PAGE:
It's hard to overstate how valuable the main camera aboard the Mars Reconnaissance Orbiter has been. The craft's High-Resolution Imaging Science Experiment, or HiRISE, uses a 20-inch (0.5-m) f/24 telescope to record details on the Martian surface as small as 0.3 m (about 10 inches). Primarily it's a powerful tool for studying Martian geology at the smallest scales, and NASA scientists sometimes use it to track the progress (and even the arrivals) of their rovers.
Beagle 2 on Mars
The clamshell-like Beagle 2 lander weighed just 30 kg, but it was well equipped to study Martian rocks and dust — and even to search for life.
Beagle 2 consortium
But the HiRISE team has also been on a years-long quest to find the remains of Beagle 2, a small lander that had hitchhiked to the Red Planet with the European Space Agency's Mars Express orbiter. It descended to the Martian surface on Christmas Day in 2003 and was never heard from again. Space aficionados have debated its fate ever since. Did parachute failure lead to a crash landing? Did strong surface winds flip the saucer-shaped craft upside down? Did the Martians take it hostage?
Now, thanks to HiRISE, we know more of the story. Images taken in February 2013 and June 2014 of the landing area in Isidis Planitia showed promising blips near the edge of each frame. A follow-up color view, acquired on December 15th and released three days ago, show a bright spot consistent with Beagle 2. The fully-opened lander would have been less than 2 m (6½ feet) across, so the craft is only barely resolved. Apparently the spacecraft made it to the surface intact, opened its clamshell cover, and had partially deployed its four petal-shaped solar-cell panels before something went awry.
Beagle 2 seen from orbit by HiRISE
An overhead view of Beagle 2's landing site on Isidis Planitia shows a bright reflection from the long-lost spacecraft. Apparently it landed safely on December 25, 2003, and had begun to operate when it failed. NASA's Mars Reconnaissance Orbiter recorded this image on December 15, 2014.
NASA / JPL / Univ. of Arizona / Univ. of Leicester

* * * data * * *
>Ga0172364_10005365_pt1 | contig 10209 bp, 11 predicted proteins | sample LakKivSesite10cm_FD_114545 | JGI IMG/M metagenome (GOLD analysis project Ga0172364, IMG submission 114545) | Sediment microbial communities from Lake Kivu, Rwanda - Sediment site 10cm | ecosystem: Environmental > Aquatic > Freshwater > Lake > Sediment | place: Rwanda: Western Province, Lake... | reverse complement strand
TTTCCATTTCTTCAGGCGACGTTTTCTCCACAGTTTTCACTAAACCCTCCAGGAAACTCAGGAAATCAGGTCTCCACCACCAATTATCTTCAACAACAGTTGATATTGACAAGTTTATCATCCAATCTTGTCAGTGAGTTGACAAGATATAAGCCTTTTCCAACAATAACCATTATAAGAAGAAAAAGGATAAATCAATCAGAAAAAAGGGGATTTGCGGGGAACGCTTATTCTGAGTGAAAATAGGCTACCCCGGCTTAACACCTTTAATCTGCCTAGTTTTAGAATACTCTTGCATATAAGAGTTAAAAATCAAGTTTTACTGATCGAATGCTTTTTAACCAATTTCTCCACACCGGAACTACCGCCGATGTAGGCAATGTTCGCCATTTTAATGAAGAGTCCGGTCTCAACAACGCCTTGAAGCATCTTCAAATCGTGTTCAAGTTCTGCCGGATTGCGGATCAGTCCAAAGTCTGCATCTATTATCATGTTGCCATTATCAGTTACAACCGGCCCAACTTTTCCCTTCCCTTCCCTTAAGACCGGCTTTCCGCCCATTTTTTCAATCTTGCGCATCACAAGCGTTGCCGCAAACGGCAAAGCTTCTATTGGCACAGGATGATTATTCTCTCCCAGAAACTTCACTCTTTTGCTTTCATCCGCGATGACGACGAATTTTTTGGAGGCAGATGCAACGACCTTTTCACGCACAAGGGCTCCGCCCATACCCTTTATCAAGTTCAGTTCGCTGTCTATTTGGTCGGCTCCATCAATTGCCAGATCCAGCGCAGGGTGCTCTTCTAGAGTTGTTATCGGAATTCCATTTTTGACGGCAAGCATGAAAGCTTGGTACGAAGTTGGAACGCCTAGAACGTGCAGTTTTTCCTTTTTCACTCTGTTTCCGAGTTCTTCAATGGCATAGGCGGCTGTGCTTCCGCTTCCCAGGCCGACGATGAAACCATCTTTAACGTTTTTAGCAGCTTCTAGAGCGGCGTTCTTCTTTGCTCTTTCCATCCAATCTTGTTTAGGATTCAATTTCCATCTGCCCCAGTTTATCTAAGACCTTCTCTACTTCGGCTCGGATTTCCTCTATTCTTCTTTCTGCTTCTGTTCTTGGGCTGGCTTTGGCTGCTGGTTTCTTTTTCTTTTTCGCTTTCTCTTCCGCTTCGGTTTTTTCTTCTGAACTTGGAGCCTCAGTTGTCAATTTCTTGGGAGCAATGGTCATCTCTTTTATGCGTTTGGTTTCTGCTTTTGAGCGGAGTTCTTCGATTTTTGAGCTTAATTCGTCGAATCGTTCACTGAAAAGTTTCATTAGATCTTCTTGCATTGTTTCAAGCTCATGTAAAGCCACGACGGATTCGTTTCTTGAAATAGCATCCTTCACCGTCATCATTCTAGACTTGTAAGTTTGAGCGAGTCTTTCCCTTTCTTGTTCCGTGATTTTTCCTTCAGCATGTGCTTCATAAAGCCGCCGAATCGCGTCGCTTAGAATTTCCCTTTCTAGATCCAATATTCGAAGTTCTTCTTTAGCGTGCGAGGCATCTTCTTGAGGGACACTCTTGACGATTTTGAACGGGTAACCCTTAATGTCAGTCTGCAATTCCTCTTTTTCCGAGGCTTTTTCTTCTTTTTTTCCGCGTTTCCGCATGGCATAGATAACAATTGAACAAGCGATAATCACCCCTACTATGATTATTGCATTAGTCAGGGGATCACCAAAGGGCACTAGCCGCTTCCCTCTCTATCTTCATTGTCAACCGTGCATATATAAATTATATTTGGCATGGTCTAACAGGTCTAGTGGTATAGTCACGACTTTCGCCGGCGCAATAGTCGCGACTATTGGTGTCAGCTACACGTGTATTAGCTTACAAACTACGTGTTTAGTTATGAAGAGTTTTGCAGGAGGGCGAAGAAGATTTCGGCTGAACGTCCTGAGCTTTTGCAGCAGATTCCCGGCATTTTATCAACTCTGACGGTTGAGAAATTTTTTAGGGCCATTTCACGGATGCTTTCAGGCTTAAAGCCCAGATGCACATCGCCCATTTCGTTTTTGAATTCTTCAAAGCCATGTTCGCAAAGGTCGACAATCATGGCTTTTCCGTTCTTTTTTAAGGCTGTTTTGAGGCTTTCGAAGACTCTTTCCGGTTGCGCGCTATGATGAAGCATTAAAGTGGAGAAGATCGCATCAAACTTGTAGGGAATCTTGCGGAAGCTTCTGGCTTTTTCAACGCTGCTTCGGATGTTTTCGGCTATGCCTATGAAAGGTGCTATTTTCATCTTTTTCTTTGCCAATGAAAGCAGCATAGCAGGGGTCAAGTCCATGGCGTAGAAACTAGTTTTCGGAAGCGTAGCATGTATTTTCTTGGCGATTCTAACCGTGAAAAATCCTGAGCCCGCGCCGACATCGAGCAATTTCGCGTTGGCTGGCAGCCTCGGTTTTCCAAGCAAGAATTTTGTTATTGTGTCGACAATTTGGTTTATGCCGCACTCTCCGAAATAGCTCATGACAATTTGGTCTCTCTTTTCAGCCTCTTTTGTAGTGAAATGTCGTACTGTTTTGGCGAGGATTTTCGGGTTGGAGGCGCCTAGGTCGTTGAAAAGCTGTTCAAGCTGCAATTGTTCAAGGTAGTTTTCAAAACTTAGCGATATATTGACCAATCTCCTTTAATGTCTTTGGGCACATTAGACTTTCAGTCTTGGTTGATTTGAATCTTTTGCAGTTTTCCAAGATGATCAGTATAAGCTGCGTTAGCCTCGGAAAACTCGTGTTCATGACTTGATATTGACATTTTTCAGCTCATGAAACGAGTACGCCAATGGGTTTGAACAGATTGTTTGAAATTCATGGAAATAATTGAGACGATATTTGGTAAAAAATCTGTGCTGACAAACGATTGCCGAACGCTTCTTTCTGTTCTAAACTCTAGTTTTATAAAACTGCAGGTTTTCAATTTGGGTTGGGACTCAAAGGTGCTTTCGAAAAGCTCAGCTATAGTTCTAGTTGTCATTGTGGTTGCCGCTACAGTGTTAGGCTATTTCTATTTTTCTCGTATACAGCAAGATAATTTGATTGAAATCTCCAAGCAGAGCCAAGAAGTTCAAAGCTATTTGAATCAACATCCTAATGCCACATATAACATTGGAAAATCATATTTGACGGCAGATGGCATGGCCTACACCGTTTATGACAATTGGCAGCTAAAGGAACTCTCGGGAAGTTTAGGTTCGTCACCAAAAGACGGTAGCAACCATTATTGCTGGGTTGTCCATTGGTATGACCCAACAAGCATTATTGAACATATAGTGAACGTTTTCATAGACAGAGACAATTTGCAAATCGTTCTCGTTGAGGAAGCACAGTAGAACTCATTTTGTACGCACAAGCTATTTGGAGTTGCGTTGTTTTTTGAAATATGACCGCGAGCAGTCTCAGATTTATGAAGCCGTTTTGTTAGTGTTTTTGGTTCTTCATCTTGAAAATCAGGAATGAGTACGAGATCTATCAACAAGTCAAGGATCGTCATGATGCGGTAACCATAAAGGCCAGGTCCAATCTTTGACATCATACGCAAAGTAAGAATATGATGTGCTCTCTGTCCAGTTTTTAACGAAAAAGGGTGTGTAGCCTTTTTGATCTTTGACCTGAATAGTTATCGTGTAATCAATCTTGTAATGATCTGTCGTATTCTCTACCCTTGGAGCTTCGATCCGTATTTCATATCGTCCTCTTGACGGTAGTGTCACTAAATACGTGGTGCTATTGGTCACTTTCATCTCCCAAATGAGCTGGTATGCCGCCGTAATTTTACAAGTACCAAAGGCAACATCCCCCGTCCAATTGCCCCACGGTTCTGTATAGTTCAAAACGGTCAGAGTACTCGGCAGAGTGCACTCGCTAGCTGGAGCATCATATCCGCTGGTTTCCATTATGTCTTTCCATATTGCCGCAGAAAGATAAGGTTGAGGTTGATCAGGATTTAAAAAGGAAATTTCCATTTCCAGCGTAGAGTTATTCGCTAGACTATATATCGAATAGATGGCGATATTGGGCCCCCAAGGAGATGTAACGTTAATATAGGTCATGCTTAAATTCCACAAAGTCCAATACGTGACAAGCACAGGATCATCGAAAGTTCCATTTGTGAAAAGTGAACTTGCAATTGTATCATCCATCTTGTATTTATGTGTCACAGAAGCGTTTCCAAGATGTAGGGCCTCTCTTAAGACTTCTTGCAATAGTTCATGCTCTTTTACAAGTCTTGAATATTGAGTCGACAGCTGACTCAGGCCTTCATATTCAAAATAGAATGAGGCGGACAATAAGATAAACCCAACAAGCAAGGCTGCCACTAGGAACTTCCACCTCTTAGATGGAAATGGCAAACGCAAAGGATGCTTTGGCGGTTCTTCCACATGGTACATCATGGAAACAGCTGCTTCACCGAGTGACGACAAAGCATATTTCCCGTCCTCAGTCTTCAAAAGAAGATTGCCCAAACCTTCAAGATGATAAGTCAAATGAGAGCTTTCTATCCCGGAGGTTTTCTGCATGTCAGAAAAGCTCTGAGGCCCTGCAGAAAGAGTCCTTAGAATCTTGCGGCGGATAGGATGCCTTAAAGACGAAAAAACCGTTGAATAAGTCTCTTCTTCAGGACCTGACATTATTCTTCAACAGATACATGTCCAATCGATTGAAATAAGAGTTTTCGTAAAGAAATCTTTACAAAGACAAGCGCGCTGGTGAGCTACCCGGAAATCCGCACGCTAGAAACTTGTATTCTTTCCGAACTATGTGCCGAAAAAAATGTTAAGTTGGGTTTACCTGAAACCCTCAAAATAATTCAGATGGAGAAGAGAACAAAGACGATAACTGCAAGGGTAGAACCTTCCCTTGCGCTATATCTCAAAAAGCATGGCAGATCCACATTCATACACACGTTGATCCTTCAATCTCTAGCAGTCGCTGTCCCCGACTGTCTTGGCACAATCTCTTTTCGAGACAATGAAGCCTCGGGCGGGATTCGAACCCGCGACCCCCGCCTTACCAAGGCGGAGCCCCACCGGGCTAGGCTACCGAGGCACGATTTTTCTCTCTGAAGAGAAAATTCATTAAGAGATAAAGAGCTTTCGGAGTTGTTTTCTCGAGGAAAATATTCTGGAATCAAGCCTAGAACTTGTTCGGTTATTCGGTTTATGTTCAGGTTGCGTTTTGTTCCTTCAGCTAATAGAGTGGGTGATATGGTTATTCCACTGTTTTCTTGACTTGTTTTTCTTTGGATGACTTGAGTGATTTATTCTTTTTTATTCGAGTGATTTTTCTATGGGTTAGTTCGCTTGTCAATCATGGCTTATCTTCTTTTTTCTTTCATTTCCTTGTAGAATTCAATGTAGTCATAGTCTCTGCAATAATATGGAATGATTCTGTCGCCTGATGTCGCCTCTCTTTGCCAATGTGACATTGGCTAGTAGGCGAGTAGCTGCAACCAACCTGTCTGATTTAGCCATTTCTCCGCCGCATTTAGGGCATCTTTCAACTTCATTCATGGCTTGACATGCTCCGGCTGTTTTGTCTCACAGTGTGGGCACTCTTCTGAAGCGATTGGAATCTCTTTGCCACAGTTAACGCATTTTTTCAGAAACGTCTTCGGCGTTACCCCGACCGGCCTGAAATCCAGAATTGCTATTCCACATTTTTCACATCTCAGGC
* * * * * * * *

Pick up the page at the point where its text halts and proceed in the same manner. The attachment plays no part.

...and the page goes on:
One encouraging clue is that the bright reflection changes position slightly from image to image, consistent with sunlight reflecting off different lander panels. Two other unusual spots a few hundred meters away appears to be the lander's parachute and part of the cover that served as a shield during the 5½-km-per-second atmospheric descent.
The initial images didn't just show up. They'd been requested and searched by Michael Croon of Trier, Germany, who'd served on the Mars Express operations team. Croon had asked for specific camera targeting through a program called HiWish, through which anyone can submit suggestions for HiRISE images. Read more about this fascinating sleuthing story.
"Not knowing what happened to Beagle 2 remained a nagging worry," comments Rudolf Schmidt in an ESA press release about the find. "Understanding now that Beagle 2 made it all the way down to the surface is excellent news." Schmidt served as the Mars Express project manager at the time.
Built by a consortium of organizations, Beagle 2 was the United Kingdom's first interplanetary spacecraft. The 32-kg (73-pound) lander carried six instruments to study geochemical characteristics of the Martian surface and to test for the presence of life using assays of carbon isotopes. It was named for HMS Beagle, the ship that carried a crew of 73 (including Charles Darwin) on an epic voyage of discovery in 1831–36.